Elderfield discusses the sculptural work of the late 1920s in the context of this transition between the geometric inspiration behind work of the early 1920s (reliefs, sculptures and Merzbau elements) and the spiral forms which emerge most strongly in the 'New Merz Picture' 1931 (Insel Hombroich, reps. Elderfield 1985, col.pl.XXI). Elderfield continues:
Needing new elements for the Merzbau that would link the earlier Cubic forms to free interior space, Schwitters therefore either simply used elements found in nature or, more often, constructed them around directional lines that he traced out across the open areas of the rooms. The fixed cubic geometry was gradually dissolved as he became attracted to curvilinear, spiraling and organic forms. The few sculptures that still exist from this period (most were destroyed with the Merzbau) give us only a limited idea of what he was striving at. Die Herbstzeitlose ('The Autumn Crocus') of c.1926-28 does show that he would actually abstract from specific natural forms. More often, however, he seems to have either chosen elements that seemed expressive of growth and painted them to generalize their reference, or carved such elements himself and then painted them, or built up such elements out of plaster (Elderfield 1985, p.191).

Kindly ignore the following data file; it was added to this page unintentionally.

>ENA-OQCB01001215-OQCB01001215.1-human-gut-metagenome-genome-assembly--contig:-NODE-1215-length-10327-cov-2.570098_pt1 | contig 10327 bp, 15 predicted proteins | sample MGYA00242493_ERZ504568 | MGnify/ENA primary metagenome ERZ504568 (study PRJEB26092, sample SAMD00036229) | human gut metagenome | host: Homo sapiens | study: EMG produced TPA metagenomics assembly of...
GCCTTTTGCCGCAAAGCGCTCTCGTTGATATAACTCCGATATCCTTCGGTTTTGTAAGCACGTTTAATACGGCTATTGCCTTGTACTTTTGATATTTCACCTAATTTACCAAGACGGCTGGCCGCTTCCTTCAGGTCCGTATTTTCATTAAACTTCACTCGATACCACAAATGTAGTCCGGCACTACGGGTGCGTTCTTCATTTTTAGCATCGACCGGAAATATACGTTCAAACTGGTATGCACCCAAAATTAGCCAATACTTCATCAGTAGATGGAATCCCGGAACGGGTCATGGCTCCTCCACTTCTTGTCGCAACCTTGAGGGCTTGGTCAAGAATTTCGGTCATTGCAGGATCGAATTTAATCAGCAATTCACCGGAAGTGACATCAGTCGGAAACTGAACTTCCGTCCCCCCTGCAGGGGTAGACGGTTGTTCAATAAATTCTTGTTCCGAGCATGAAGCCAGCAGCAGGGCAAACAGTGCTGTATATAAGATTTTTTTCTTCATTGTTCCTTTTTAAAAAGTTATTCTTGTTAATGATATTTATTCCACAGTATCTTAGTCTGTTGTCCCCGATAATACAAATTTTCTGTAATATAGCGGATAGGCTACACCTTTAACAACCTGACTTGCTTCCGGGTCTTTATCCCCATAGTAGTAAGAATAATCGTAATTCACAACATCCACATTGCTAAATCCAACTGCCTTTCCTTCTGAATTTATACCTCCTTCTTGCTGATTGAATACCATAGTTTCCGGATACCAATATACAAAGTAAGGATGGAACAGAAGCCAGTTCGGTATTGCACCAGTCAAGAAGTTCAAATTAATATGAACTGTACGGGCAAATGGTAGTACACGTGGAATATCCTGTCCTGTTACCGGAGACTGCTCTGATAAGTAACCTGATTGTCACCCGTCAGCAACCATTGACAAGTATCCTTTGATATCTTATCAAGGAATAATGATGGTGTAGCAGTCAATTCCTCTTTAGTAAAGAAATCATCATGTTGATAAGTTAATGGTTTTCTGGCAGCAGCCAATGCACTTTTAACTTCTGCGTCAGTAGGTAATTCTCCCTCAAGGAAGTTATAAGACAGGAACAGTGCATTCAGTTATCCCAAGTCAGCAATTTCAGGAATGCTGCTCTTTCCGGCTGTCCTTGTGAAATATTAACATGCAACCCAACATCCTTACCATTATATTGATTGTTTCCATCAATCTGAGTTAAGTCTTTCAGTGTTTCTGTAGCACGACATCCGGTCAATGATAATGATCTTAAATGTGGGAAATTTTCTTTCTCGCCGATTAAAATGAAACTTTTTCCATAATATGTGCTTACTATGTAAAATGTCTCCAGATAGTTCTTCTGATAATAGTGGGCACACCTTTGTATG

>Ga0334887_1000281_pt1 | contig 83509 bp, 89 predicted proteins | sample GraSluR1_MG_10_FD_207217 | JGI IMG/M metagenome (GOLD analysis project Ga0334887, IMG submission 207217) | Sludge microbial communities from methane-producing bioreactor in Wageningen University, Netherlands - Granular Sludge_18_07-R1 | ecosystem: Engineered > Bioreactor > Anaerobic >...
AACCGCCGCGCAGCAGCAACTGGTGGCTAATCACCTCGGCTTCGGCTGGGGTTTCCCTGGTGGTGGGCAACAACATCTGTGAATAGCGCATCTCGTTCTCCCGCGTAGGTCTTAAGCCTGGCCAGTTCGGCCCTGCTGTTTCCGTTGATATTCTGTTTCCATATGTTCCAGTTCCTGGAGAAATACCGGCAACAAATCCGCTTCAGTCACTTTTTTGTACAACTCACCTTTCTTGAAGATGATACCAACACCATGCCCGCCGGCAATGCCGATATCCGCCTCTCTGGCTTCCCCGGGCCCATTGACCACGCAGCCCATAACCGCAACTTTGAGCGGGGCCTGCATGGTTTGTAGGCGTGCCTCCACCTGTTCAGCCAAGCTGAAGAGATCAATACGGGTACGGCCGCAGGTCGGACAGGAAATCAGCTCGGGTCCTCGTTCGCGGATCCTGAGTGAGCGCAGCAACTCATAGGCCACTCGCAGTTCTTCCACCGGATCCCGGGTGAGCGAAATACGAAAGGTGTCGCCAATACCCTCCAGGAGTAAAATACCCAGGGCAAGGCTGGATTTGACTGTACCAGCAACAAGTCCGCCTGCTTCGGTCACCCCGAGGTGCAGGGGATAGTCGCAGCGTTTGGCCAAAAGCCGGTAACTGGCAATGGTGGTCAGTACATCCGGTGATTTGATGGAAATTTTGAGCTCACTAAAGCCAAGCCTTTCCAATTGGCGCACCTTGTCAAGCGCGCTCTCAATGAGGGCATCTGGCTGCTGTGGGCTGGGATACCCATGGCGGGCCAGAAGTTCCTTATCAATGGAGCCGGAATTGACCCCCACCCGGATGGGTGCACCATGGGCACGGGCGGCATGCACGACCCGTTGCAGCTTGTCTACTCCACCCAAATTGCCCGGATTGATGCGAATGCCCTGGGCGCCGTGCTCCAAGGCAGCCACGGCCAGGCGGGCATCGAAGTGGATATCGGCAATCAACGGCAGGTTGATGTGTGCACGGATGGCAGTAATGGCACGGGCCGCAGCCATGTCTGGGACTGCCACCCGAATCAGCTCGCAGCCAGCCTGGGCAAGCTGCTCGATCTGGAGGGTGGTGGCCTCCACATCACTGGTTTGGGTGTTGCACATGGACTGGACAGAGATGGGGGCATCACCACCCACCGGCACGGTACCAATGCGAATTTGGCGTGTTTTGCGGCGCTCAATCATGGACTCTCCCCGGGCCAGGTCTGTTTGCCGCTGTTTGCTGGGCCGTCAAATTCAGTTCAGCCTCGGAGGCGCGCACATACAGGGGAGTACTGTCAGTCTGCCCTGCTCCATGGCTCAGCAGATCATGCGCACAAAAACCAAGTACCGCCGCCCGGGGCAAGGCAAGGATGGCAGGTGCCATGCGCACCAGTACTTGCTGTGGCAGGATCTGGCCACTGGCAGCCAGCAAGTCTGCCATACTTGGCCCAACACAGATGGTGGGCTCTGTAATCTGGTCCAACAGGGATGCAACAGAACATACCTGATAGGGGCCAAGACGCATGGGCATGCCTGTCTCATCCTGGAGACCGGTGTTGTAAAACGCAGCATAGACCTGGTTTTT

'The Autumn Crocus' embraces both the constructivist principles evident in 'Untitled' 1923 (private collection, repr. Elderfield 1985, pl.246; this work is related to the volumetric constructions made by George Vantongerloo around this time) and the more organic forms, which emerged during the later 1920s. The curvilinear, twisting qualities are achieved within inorganic, cubic volumes, Schwitters combines differing aspects through his aspiration to representation, as suggested by the title, and through the formal experimentation evident in his sculptures of the period. The visual effectiveness of T03766 derives from the contrast between the two cubic masses, joined at the stem and opening out as the blossom, and the flowing, twisting edges which define the sculpture's shape. These edges develop a sense of dynamism when seen from the multiple viewpoints. The base is two-tiered and while the bottom tier is square, the second tier is trapezoidal in outline, thus establishing the development of cubic volume explored in this work.

Published in:
The Tate Gallery 1984-86: Illustrated Catalogue of Acquisitions Including Supplement to Catalogue of Acquisitions 1982-84, Tate Gallery, London 1988, pp.561-3